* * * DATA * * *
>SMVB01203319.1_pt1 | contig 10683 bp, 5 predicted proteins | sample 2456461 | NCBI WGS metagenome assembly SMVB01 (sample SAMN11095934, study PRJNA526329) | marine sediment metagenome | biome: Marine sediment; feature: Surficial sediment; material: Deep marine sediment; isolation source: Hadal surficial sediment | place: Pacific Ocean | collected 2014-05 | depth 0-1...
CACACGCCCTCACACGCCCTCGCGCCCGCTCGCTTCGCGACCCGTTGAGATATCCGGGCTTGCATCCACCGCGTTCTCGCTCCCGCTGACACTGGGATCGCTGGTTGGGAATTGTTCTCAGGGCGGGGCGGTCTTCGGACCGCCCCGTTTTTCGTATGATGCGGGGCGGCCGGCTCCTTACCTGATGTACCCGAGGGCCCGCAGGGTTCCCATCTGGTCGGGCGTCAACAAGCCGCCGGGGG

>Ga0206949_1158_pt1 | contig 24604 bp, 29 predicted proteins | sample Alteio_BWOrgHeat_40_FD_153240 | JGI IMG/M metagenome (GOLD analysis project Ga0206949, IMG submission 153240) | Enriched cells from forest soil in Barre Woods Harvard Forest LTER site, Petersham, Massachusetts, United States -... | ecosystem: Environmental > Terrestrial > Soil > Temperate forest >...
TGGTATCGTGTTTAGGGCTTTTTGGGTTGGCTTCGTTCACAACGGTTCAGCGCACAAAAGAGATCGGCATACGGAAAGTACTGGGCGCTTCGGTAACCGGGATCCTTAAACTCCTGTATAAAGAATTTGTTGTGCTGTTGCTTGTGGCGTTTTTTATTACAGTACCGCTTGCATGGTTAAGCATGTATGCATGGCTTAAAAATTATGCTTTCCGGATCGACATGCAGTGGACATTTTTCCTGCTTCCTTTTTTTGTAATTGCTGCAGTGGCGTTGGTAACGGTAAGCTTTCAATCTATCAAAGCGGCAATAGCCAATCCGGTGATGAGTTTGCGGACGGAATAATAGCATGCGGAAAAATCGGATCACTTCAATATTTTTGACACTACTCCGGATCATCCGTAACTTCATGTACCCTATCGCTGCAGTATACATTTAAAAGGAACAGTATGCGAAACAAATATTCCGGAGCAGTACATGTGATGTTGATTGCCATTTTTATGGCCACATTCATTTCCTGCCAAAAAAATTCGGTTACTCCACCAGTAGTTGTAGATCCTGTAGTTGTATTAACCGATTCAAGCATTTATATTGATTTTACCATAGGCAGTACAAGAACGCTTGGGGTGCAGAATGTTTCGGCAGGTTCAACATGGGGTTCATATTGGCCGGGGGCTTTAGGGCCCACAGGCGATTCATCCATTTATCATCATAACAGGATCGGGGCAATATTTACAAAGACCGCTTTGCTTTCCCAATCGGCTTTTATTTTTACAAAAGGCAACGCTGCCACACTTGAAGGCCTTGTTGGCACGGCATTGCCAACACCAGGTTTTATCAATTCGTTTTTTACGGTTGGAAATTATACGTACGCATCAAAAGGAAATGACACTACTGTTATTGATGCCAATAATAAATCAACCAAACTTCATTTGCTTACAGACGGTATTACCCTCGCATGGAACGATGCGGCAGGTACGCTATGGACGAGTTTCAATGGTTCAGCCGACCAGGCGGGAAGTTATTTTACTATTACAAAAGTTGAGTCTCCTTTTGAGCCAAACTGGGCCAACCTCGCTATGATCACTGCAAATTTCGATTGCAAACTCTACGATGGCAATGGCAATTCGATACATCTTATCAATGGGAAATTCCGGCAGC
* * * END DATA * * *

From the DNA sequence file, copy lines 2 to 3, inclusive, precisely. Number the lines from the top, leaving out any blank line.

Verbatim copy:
CACACGCCCTCACACGCCCTCGCGCCCGCTCGCTTCGCGACCCGTTGAGATATCCGGGCTTGCATCCACCGCGTTCTCGCTCCCGCTGACACTGGGATCGCTGGTTGGGAATTGTTCTCAGGGCGGGGCGGTCTTCGGACCGCCCCGTTTTTCGTATGATGCGGGGCGGCCGGCTCCTTACCTGATGTACCCGAGGGCCCGCAGGGTTCCCATCTGGTCGGGCGTCAACAAGCCGCCGGGGG

>Ga0206949_1158_pt1 | contig 24604 bp, 29 predicted proteins | sample Alteio_BWOrgHeat_40_FD_153240 | JGI IMG/M metagenome (GOLD analysis project Ga0206949, IMG submission 153240) | Enriched cells from forest soil in Barre Woods Harvard Forest LTER site, Petersham, Massachusetts, United States -... | ecosystem: Environmental > Terrestrial > Soil > Temperate forest >...